DISCLAIMER: I received my entry into the A Christmas Story Virtual 5k to review as part of being a BibRave Pro. Learn more about becoming a BibRave Pro (ambassador), and check out BibRave.com to review, find, and write race reviews!"
Growing up as a kid, I always watched the movie A Christmas Story. Like most of us, we have favorite scenes that we mimic even to this day. Despite being solely focused on training for 100 milers, I decided to sign up for this race. I thought it would be fun to run harder and faster for a little bit, while also not putting pressure and major expectations on myself. Knowing that I only had about a month to train and that this would definitely be my slowest 5k ever, I set out to give it my best shot and have fun.
The first week of training was brutal. Going from casually running 10 minute miles to pushing for 8 minute miles was not easy. My legs weren't used to the lactic acid build-up as quickly and my lungs were screaming for mercy. Every day on my lunch break I would head out with the goal of finishing within my allowed 30 minute time for lunch. Each day got a little easier and I found myself tweaking my strategy with each run, in hopes of knocking time off.
I started to notice big chunks of improvement with each run as my body adapted. As the breathing felt more controlled and the legs felt stronger, I was able to try different techniques. On some runs I went all out from the start to see how long I could push at 90 to 100% effort. During those runs, when I finally was forced to walk, I would finish the runs with as many sprints at full effort and walk breaks in between to catch my breath that it took. On other runs I would keep the effort around 85 to 90% to see how much time I could knock off from the total. I started to notice that both techniques were basically keeping me around the same overall time and one wasn't much better than the other.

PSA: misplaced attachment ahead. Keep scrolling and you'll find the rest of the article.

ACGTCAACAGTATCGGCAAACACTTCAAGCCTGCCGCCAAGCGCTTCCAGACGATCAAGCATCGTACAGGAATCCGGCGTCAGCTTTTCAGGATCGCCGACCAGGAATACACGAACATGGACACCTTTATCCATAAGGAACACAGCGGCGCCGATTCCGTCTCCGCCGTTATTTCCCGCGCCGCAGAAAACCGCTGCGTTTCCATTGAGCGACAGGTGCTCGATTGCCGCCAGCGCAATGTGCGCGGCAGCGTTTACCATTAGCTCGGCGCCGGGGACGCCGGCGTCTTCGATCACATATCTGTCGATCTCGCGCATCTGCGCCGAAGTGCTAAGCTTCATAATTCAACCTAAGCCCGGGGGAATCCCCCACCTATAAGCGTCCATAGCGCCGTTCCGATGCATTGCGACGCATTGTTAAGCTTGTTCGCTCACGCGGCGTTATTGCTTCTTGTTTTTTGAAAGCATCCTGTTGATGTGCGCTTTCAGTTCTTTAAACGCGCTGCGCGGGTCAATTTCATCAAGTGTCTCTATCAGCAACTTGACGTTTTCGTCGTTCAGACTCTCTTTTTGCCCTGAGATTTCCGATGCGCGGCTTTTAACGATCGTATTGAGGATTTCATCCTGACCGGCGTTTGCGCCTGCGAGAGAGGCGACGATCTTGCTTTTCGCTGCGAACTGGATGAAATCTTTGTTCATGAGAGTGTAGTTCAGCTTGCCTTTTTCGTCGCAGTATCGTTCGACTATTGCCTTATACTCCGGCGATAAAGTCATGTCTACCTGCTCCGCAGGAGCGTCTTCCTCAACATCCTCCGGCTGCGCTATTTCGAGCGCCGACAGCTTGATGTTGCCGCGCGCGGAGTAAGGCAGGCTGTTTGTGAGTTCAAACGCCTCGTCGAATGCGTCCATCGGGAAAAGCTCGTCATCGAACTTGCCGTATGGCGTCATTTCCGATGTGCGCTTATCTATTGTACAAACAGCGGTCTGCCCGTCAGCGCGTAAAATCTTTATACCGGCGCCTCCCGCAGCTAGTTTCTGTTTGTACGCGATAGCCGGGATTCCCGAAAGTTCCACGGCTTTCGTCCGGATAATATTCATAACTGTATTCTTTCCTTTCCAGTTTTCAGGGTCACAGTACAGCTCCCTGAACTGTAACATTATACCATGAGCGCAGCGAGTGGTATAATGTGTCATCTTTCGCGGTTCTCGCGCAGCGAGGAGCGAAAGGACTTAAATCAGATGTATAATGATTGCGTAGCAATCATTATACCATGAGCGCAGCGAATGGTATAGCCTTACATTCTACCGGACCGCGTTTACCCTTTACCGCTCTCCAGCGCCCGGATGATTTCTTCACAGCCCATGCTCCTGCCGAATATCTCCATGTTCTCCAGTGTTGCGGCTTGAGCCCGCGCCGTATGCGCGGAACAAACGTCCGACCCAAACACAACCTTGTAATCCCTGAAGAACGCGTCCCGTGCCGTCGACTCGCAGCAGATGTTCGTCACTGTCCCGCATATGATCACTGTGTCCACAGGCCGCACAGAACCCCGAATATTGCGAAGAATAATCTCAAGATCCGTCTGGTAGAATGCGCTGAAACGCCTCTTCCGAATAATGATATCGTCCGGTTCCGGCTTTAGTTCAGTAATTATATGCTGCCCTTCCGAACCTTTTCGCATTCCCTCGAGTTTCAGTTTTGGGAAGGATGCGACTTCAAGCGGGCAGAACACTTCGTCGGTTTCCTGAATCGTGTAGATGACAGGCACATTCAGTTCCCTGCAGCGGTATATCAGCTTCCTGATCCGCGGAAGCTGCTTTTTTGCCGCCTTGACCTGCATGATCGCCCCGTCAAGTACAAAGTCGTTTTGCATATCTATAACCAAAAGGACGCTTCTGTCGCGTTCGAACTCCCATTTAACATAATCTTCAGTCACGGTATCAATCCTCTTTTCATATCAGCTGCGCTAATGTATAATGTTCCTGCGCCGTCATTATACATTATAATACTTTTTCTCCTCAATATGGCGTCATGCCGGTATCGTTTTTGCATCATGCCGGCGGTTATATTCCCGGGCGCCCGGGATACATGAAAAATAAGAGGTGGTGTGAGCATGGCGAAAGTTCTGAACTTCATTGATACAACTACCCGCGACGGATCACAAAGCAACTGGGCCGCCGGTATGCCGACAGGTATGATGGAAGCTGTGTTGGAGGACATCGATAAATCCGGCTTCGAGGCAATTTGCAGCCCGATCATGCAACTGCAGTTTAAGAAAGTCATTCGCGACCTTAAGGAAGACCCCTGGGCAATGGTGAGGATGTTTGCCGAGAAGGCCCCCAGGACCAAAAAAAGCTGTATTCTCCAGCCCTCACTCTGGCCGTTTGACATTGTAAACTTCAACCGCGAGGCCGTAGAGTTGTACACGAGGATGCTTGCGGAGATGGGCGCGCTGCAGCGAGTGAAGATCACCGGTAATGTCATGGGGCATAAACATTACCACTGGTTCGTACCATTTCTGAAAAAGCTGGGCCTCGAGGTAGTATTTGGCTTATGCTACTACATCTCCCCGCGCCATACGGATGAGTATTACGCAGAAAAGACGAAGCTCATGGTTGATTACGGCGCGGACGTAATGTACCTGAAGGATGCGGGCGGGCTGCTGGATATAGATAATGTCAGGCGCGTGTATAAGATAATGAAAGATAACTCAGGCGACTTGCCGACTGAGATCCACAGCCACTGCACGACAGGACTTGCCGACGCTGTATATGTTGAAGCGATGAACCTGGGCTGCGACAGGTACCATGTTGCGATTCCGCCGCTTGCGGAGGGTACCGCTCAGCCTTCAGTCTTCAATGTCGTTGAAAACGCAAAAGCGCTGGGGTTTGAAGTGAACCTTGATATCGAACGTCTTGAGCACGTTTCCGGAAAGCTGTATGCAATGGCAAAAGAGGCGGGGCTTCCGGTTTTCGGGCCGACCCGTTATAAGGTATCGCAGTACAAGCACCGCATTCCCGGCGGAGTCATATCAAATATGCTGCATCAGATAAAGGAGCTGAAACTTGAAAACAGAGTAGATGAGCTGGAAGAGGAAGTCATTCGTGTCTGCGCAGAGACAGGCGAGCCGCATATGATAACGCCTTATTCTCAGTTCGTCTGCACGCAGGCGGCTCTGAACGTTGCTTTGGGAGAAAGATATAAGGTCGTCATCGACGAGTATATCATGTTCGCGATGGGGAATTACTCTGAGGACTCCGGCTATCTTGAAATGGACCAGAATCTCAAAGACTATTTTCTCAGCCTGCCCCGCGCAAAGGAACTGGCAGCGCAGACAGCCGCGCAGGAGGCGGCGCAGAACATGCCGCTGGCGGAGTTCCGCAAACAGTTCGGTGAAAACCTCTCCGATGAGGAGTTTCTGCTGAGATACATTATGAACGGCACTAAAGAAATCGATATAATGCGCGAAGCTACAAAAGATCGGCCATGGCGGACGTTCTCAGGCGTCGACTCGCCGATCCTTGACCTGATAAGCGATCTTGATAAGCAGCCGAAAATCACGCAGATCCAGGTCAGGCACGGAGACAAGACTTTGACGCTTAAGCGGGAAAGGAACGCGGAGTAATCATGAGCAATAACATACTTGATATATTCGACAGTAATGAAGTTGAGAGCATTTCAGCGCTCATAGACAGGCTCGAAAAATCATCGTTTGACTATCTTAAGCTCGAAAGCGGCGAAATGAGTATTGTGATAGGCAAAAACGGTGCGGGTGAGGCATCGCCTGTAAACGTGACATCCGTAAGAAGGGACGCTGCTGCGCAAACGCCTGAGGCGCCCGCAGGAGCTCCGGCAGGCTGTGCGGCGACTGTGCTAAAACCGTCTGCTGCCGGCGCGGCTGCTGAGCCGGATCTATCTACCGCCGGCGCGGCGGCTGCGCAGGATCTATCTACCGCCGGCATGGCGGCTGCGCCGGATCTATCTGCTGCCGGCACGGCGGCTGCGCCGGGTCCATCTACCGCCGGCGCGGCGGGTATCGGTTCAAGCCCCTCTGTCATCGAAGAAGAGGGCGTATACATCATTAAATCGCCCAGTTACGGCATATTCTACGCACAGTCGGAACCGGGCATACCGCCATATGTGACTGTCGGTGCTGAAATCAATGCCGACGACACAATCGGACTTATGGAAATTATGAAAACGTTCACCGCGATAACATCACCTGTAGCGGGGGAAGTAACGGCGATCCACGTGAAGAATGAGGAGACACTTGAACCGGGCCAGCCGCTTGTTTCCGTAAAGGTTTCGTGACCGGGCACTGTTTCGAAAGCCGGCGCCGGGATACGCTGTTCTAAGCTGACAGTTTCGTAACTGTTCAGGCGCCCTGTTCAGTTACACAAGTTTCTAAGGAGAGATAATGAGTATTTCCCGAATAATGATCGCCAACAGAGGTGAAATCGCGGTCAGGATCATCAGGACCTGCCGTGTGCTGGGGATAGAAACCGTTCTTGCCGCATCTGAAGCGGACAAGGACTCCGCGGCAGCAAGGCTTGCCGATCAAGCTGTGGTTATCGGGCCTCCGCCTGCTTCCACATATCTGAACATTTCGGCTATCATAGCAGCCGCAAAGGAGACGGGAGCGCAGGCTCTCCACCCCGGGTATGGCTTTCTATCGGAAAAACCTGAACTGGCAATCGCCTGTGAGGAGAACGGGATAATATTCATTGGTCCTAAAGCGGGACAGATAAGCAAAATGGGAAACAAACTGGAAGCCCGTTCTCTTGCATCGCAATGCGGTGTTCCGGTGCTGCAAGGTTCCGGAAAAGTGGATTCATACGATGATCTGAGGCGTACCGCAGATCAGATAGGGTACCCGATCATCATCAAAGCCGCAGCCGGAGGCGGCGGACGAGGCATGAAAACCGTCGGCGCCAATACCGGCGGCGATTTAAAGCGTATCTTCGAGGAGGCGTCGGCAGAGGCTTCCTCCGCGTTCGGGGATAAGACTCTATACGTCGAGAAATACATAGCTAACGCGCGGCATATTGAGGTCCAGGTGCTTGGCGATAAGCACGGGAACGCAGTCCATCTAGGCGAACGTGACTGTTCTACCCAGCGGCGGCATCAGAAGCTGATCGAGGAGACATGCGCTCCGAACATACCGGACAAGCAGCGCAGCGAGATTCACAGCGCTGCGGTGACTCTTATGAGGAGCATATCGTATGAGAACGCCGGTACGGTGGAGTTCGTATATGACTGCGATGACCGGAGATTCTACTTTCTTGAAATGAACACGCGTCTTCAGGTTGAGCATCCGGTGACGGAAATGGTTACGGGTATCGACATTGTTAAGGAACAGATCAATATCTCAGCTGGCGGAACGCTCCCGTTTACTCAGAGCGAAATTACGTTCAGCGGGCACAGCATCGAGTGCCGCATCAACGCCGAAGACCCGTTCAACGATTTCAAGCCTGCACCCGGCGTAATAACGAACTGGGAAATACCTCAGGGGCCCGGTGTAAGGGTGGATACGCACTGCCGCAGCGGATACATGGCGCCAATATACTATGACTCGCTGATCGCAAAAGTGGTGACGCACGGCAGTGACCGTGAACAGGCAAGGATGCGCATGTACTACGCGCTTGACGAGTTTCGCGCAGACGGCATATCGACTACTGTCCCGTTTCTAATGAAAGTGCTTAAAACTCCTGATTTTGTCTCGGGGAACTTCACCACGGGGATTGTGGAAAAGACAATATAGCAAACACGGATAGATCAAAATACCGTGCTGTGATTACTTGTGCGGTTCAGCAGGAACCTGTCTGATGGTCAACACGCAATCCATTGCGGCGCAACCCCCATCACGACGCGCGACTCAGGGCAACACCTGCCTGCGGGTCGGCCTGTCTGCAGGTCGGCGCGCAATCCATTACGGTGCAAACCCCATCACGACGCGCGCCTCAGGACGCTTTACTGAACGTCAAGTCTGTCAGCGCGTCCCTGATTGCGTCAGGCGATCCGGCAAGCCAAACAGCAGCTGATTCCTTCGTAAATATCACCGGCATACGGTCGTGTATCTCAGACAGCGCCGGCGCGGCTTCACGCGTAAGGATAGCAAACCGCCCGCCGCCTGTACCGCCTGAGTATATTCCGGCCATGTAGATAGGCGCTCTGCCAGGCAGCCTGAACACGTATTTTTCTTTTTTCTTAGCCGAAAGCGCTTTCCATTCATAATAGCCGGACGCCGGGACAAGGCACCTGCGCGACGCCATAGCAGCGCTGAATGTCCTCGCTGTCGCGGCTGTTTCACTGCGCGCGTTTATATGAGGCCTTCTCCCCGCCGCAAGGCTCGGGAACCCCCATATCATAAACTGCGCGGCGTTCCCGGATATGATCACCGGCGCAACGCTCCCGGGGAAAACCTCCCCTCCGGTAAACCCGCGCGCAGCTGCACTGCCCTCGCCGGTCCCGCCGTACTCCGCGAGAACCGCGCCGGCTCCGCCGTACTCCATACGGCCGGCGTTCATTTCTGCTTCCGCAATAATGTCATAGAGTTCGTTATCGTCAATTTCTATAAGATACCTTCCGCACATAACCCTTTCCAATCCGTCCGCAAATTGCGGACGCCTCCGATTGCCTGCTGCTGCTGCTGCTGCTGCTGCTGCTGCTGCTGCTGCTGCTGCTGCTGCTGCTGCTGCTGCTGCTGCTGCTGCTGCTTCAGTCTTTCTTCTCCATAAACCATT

I originally set out to run it on Christmas day but decided otherwise as the day was quickly approaching and I knew I wouldn't knock much more time off by then. At that point I had gone from finishing in around 30 minutes to 28. I originally had hopes of anything 25 minutes or less but kept my expectations realistic with all things considered. Also, as much as I was enjoying the speed, and feeling like I looked cool again, I missed the fun of the longer and slower ultra-marathon training runs. December 9th, while getting ready to go for my lunch run, I decided to just turn it into "race day". I felt good and decided mentally this was probably the best day to go for it.
The first mile was fun and brutal at the same time. I actually felt good at first but slowly noticed the windy conditions affecting my ability to stay in a rhythm. The first mile ended up at 8:02 and I just knew a walk break was coming soon. I made it another minute and finally had to take a walk break. I was a bit disappointed but didn't allow myself to dwell on it. I power walked for a couple seconds and started my sprint until I couldn't run anymore. I kept this up for the rest of the race. I was happy to see the second mile end up at 8:34. I knew there was a shot to hit 25 minutes though I was now facing a strong headwind the rest of the way and my body was quickly falling apart from this unusual effort.
As I approached my street where I would have one u-turn and a finish at my house, I knew I had enough in me to push as hard as I could without taking any more walk breaks. As I approached 2.95 miles and passed my house, I heard "look who it is, there's daddy!" For the first time ever my wife and son were going to be outside to not only see me finish a run, but a race. This was not intentional as I didn't even tell my wife what I was doing. I felt another level of excitement about that and found a little extra kick. Mile three popped up on the watch at 8:39 and although I knew 25 minutes was missed, I was still about to run the fastest since I started training and by a couple of minutes. I made the u-turn and sprinted home as my wife and son stood watching and my son yelled in baby talk. I finished in 26:06 and wanted to die!
I picked up my son with the little energy I had in me while telling my wife that I couldn't believe I used to run 20 minute 5k's pretty easily. A couple of weeks later the swag arrived and I absolutely loved it! The medal is pretty cool, and although that's usually what us runners sign up for, this time, I was looking forward to the hoodie and beanie, despite living in South Florida. It's too bad we couldn't also get that cool leg lamp from the movie or a Red Ryder BB gun, though I'd be afraid of shooting my eye out. HA!
As I look back on the race and training, in some way's I miss it, and it other's I don't. It was definitely fun to switch things up, and one day I may chase a 5k personal best, but for now, this fun virtual 5k was enough for this Christmas season. I was also reminded that the movie is only 6 months and 12 days older than me, though that might offend some of you older folks. I definitely enjoyed the experience, the swag, the opportunity, and being able to #RunWithRalphie.